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Advance Review – Mountainhead #1 (IDW Publishing)

Publisher: IDW Publishing
Writer: John Lees
Artist: Ryan Lee
Colours: Doug Garbark
Letters: Shawn Lee
Release Date: 28th August 2019


“Don’t slow down. Don’t get comfortable. Don’t think you’re safe. Be ready to run.”

Abraham Stubbs and his father Noah live off the grid. Convinced that shadowy government forces are tracking them, Noah keeps them on the move, burgling houses to support their existence. However, when a burglary goes wrong with almost tragic results, Abraham finds his world turned upside down and discovers that not even he is who he thought he was. Transplanted to an isolated mountain town and seeing danger in every shadow, Abraham finds himself on a collision course with the sole survivor of an horrific disaster on the mountain.

You’re going to have to bear with me while I order my thoughts about Mountainhead. This first issue is simply superb and there’s so much going on that I’m really not sure where to start. To complicate things, I also have to try to tell you just how good it is without actually talking you through every single page and spoiling the whole thing for you.

John Lees specialises in truly gritty thrillers with horror running through their core. Mountainhead shows all the signs that it is going to be more of the same – in a good way, of course. If you’ve never read any of Lees’ work before (and if you haven’t where have you been?), you’ll know that he writes interesting, complex and well developed characters. The effort that goes into what might at first seem a throwaway extra, passing through the main characters’ lives, is always above and beyond.

As a study of paranoia, Noah is quite a sight, and for no reason I can justify, I could not help but think, Tim Robbins needs to play this guy when they inevitably sell the movie rights. Whilst undoubtedly dangerous, delusional and probably borderline paranoid schizophrenic, Noah only intends to protect and teach Abraham, a motivation which engenders sympathy for someone who is, by all definitions, morally irrepressible.

Abraham is unequivocally the victim of a horrific crime but he is also, understandably, unable to be the victim everyone expects him to be. His father has always been a loving if somewhat erratic parent who has taught him to fear and mistrust authority and the pitfalls of risking exposure by being seen by Noah’s “black hats”. Even when faced with the happiest of all possible happy endings, Noah still finds himself having look for the threat and the deception.

Pretty much all of my favourite thrillers and horror stories revolve around isolation, and the vast majority of those are set in the snow and ice. As such, Lees happily ticks all the boxes for me with a thriller set in a small town in the mountains of British Columbia. I can honestly say that I have no idea where this story is going to take us, but there is a strong vibe of Stephen King, Twin Peaks, a bit of Dean Koontz and you just know, in your bones, that this is going to be something special.

Now that I’ve finished stroking Mr. Lees’ ego, I have to talk to you about the artwork. Normally I like to say a little bit about the artist and the colourist separately but I think what Ryan Lee and Doug Garbark have created is such a complete package that you can’t separate them out. Now I’m going to gush a little bit here so apologies in advance. Last year I was reading the now sadly dead in the water, Leviathan. Nick Pitarra and Michael Garland were responsible for the artwork on that and they took top spot as my top art team of 2018. This artwork is very similar in style but with its own personality stamped on it and it’s already the equal of what I voted top of my list last year. The style is cartoony, but with so much detail it really is a feast for the eyes. The panel design is also great, and the way the spaces between the panels are used is really interesting, seeing the darkness insinuating itself around the edges, the demons surrounding Abraham, peeking through the gaps.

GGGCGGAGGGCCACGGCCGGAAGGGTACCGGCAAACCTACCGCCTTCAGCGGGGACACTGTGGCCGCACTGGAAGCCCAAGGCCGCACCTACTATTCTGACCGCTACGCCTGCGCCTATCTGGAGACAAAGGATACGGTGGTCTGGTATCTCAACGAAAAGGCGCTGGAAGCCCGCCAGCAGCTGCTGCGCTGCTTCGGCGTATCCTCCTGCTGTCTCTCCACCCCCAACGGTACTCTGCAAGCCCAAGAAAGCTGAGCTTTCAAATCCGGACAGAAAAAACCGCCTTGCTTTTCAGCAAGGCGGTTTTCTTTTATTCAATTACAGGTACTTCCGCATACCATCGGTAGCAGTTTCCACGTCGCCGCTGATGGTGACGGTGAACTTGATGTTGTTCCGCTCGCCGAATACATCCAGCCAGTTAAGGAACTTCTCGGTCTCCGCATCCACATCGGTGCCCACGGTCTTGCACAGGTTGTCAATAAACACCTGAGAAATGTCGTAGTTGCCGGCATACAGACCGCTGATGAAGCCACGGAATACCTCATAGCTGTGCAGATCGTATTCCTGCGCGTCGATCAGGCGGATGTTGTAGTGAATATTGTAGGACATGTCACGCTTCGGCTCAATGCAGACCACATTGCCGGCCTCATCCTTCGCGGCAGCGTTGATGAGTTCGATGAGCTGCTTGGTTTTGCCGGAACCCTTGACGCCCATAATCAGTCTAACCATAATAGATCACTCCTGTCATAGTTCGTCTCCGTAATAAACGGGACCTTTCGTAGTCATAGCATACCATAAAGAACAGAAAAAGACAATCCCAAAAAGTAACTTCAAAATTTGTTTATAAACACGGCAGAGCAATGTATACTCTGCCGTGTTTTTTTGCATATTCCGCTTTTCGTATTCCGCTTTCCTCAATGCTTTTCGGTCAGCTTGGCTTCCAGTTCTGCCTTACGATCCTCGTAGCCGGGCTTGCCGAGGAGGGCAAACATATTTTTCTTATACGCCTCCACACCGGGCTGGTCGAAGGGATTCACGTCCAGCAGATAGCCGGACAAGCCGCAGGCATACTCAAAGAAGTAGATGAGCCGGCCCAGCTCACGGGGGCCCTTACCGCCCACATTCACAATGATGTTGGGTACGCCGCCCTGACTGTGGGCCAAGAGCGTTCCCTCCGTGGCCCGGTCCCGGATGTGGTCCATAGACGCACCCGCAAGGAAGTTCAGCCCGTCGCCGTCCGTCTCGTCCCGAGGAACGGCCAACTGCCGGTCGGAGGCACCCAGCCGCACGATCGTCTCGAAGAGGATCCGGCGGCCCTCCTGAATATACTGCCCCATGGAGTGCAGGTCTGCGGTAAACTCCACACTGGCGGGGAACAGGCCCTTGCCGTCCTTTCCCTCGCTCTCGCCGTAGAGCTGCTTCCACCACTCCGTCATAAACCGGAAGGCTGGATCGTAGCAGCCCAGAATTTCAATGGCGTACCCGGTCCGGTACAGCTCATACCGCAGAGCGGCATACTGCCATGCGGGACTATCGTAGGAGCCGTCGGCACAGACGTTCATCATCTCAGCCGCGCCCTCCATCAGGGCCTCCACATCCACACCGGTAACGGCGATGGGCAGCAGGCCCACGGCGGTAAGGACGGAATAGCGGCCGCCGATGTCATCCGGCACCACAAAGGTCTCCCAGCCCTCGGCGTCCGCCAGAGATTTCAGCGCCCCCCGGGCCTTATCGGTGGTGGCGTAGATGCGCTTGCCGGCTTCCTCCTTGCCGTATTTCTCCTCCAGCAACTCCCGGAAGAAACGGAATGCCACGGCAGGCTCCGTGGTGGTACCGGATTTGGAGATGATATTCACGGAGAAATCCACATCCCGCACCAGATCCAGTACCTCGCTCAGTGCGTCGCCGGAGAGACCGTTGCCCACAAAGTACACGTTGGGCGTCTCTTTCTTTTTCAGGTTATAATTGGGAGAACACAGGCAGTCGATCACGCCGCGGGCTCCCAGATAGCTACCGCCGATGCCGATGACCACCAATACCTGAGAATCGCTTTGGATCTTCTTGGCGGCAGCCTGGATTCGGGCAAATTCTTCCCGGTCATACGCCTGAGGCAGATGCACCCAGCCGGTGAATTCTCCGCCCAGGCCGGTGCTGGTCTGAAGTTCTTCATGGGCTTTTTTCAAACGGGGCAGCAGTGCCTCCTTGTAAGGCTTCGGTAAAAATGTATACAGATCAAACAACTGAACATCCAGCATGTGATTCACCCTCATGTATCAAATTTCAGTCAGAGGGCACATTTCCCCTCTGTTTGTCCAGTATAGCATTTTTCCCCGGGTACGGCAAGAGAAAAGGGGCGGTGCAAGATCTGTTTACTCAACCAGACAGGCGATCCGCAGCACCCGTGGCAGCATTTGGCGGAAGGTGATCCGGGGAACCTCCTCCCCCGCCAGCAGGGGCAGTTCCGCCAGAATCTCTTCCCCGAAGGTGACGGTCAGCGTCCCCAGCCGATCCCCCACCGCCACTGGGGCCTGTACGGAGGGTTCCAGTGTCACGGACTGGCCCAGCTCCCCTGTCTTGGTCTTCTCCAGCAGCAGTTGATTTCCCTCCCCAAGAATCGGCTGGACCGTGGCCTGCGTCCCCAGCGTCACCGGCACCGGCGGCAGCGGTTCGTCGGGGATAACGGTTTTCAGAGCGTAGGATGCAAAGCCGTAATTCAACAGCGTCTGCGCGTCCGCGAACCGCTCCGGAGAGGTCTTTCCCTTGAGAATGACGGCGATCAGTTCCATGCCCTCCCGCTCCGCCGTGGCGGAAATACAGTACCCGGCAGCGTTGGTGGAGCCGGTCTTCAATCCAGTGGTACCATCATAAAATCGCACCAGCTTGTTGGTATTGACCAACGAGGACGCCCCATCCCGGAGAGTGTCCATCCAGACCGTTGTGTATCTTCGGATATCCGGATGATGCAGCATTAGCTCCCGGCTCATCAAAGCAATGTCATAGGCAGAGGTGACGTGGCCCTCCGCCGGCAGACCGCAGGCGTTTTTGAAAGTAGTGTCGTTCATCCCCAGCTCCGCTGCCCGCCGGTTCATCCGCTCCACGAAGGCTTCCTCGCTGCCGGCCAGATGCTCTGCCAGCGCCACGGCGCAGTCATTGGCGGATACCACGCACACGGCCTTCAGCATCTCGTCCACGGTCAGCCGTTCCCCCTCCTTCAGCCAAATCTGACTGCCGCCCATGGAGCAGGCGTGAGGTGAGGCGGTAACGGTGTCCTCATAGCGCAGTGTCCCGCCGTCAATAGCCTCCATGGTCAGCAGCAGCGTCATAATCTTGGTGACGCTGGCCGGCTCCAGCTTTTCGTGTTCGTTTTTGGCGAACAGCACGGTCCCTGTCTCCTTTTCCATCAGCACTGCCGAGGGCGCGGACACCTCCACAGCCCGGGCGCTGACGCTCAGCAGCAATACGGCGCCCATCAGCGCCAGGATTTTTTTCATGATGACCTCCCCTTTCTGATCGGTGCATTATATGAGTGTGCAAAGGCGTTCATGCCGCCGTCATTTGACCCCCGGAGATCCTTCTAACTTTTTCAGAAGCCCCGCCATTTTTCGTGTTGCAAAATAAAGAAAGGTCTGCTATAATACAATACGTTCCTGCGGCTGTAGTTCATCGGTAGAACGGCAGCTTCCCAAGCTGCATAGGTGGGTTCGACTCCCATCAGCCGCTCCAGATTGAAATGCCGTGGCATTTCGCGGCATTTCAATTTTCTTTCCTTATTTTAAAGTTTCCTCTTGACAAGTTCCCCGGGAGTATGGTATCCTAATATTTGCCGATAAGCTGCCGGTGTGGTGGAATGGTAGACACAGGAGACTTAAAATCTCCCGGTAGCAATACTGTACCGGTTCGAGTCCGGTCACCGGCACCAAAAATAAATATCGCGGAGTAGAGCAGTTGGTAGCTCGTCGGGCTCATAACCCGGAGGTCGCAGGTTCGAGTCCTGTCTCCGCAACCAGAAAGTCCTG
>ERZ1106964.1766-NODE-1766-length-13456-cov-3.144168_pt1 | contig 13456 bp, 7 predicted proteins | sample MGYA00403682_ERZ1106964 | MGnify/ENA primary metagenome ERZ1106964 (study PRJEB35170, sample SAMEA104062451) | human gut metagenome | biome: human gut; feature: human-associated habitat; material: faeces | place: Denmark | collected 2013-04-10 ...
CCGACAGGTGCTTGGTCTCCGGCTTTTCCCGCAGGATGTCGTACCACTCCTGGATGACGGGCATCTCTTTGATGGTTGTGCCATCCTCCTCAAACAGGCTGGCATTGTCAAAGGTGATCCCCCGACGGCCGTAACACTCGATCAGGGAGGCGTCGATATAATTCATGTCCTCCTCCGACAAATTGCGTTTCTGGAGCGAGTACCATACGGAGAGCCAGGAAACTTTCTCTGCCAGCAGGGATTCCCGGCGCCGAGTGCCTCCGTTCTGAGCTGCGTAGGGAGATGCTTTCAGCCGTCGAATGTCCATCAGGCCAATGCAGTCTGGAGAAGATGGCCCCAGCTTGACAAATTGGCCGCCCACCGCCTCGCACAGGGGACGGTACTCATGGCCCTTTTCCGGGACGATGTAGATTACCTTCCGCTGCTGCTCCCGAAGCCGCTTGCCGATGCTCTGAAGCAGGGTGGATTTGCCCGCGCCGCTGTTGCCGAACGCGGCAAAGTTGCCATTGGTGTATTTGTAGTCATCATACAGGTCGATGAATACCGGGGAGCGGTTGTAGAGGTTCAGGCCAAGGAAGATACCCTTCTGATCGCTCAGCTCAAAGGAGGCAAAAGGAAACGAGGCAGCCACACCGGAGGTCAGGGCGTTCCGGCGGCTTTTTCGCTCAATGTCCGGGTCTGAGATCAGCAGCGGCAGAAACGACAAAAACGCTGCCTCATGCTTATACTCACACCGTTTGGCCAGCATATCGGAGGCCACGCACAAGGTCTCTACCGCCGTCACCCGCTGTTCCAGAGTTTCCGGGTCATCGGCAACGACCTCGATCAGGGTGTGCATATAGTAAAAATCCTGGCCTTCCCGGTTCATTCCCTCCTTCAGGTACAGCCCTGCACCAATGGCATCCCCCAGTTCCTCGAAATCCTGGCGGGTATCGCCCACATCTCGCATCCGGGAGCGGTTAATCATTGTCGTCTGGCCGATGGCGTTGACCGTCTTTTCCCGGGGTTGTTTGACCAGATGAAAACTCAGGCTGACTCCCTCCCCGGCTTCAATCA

There’s no shyness in the use of colour in this issue. Whilst I’m a huge fan of Dave Stewart’s minimalistic approach to palettes that has become so very popular in comics these days, it’s fantastic to see artists doing their own thing and splashing those pages with colour. If you’ve read John Lees’ other work “Sink” (and I really hope you have), then there is a particular significance attached to the colour red. From what I’ve seen so far in this issue, I think it might be wise to pay attention to it in this series too.

One of the things you might also want to look out for is Easter Eggs. I spotted one, having been an avid mountaineer in the Cairngorms, and I’ll be very surprised if there aren’t more (I’m sure I’ll find more on re-reads).

I’m not going to leave out Shawn Lee either. I’ve been a huge fan of his lettering and design work for a while now and he knocks it out of the park again, adding an extra touch to this issue that brings it all together. Letters are often left out, a bit like the drummer of the band, but hopefully, people are starting to realise how important their contribution to an issue can be, and Shawn Lee is one of those that is doing great work.

Buy this book. No ifs, ands or buts. Buy it! I caught a lot of buzz about this book over the last few weeks and while the reality rarely lives up to the hype, I’m delighted to say that on this occasion it really does!

Rating: 4.5/5.


The writer of this piece was: Mark Scott
Mark Tweets from @macoy_comicgeek ‏


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